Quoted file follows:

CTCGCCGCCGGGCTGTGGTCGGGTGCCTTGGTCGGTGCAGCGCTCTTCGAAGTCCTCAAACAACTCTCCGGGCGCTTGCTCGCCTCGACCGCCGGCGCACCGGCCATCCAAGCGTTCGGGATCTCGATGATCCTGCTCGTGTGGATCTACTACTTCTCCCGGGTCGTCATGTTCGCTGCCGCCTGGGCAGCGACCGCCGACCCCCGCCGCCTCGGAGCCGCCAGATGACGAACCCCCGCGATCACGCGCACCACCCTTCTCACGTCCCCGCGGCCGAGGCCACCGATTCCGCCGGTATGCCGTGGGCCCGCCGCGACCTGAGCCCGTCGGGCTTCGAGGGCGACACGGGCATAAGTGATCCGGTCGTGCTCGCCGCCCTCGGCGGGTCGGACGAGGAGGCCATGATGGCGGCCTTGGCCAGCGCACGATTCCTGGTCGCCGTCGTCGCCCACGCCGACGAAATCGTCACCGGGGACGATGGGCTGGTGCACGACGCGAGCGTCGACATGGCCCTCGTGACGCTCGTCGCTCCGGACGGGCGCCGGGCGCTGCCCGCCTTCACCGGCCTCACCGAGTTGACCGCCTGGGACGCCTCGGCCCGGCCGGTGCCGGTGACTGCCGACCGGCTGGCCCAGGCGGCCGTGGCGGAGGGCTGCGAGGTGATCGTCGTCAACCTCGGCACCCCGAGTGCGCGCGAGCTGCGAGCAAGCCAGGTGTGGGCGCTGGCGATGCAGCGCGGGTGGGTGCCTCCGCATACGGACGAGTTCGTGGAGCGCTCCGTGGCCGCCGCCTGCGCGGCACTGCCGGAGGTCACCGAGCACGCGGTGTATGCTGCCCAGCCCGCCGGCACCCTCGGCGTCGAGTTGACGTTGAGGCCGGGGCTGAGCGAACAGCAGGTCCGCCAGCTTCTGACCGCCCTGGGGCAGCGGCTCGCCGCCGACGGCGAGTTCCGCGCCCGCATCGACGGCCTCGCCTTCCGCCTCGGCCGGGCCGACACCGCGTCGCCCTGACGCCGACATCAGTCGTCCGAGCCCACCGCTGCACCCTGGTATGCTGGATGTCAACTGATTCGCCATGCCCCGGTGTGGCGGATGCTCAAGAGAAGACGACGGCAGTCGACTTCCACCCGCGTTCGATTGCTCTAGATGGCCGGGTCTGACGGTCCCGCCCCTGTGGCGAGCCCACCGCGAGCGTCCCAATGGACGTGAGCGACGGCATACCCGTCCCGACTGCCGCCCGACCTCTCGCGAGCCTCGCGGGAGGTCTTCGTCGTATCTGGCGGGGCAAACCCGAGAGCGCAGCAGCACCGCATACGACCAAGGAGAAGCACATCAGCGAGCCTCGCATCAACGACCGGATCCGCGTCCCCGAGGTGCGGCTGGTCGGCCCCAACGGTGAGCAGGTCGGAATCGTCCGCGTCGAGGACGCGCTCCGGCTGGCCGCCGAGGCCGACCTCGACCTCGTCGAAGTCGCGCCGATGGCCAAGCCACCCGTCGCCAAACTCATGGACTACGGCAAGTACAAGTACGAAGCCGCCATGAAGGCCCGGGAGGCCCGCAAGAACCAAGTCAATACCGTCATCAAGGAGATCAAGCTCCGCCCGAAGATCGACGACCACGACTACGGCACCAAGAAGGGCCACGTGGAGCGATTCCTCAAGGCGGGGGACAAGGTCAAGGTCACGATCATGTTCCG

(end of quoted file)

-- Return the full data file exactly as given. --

CTCGCCGCCGGGCTGTGGTCGGGTGCCTTGGTCGGTGCAGCGCTCTTCGAAGTCCTCAAACAACTCTCCGGGCGCTTGCTCGCCTCGACCGCCGGCGCACCGGCCATCCAAGCGTTCGGGATCTCGATGATCCTGCTCGTGTGGATCTACTACTTCTCCCGGGTCGTCATGTTCGCTGCCGCCTGGGCAGCGACCGCCGACCCCCGCCGCCTCGGAGCCGCCAGATGACGAACCCCCGCGATCACGCGCACCACCCTTCTCACGTCCCCGCGGCCGAGGCCACCGATTCCGCCGGTATGCCGTGGGCCCGCCGCGACCTGAGCCCGTCGGGCTTCGAGGGCGACACGGGCATAAGTGATCCGGTCGTGCTCGCCGCCCTCGGCGGGTCGGACGAGGAGGCCATGATGGCGGCCTTGGCCAGCGCACGATTCCTGGTCGCCGTCGTCGCCCACGCCGACGAAATCGTCACCGGGGACGATGGGCTGGTGCACGACGCGAGCGTCGACATGGCCCTCGTGACGCTCGTCGCTCCGGACGGGCGCCGGGCGCTGCCCGCCTTCACCGGCCTCACCGAGTTGACCGCCTGGGACGCCTCGGCCCGGCCGGTGCCGGTGACTGCCGACCGGCTGGCCCAGGCGGCCGTGGCGGAGGGCTGCGAGGTGATCGTCGTCAACCTCGGCACCCCGAGTGCGCGCGAGCTGCGAGCAAGCCAGGTGTGGGCGCTGGCGATGCAGCGCGGGTGGGTGCCTCCGCATACGGACGAGTTCGTGGAGCGCTCCGTGGCCGCCGCCTGCGCGGCACTGCCGGAGGTCACCGAGCACGCGGTGTATGCTGCCCAGCCCGCCGGCACCCTCGGCGTCGAGTTGACGTTGAGGCCGGGGCTGAGCGAACAGCAGGTCCGCCAGCTTCTGACCGCCCTGGGGCAGCGGCTCGCCGCCGACGGCGAGTTCCGCGCCCGCATCGACGGCCTCGCCTTCCGCCTCGGCCGGGCCGACACCGCGTCGCCCTGACGCCGACATCAGTCGTCCGAGCCCACCGCTGCACCCTGGTATGCTGGATGTCAACTGATTCGCCATGCCCCGGTGTGGCGGATGCTCAAGAGAAGACGACGGCAGTCGACTTCCACCCGCGTTCGATTGCTCTAGATGGCCGGGTCTGACGGTCCCGCCCCTGTGGCGAGCCCACCGCGAGCGTCCCAATGGACGTGAGCGACGGCATACCCGTCCCGACTGCCGCCCGACCTCTCGCGAGCCTCGCGGGAGGTCTTCGTCGTATCTGGCGGGGCAAACCCGAGAGCGCAGCAGCACCGCATACGACCAAGGAGAAGCACATCAGCGAGCCTCGCATCAACGACCGGATCCGCGTCCCCGAGGTGCGGCTGGTCGGCCCCAACGGTGAGCAGGTCGGAATCGTCCGCGTCGAGGACGCGCTCCGGCTGGCCGCCGAGGCCGACCTCGACCTCGTCGAAGTCGCGCCGATGGCCAAGCCACCCGTCGCCAAACTCATGGACTACGGCAAGTACAAGTACGAAGCCGCCATGAAGGCCCGGGAGGCCCGCAAGAACCAAGTCAATACCGTCATCAAGGAGATCAAGCTCCGCCCGAAGATCGACGACCACGACTACGGCACCAAGAAGGGCCACGTGGAGCGATTCCTCAAGGCGGGGGACAAGGTCAAGGTCACGATCATGTTCCG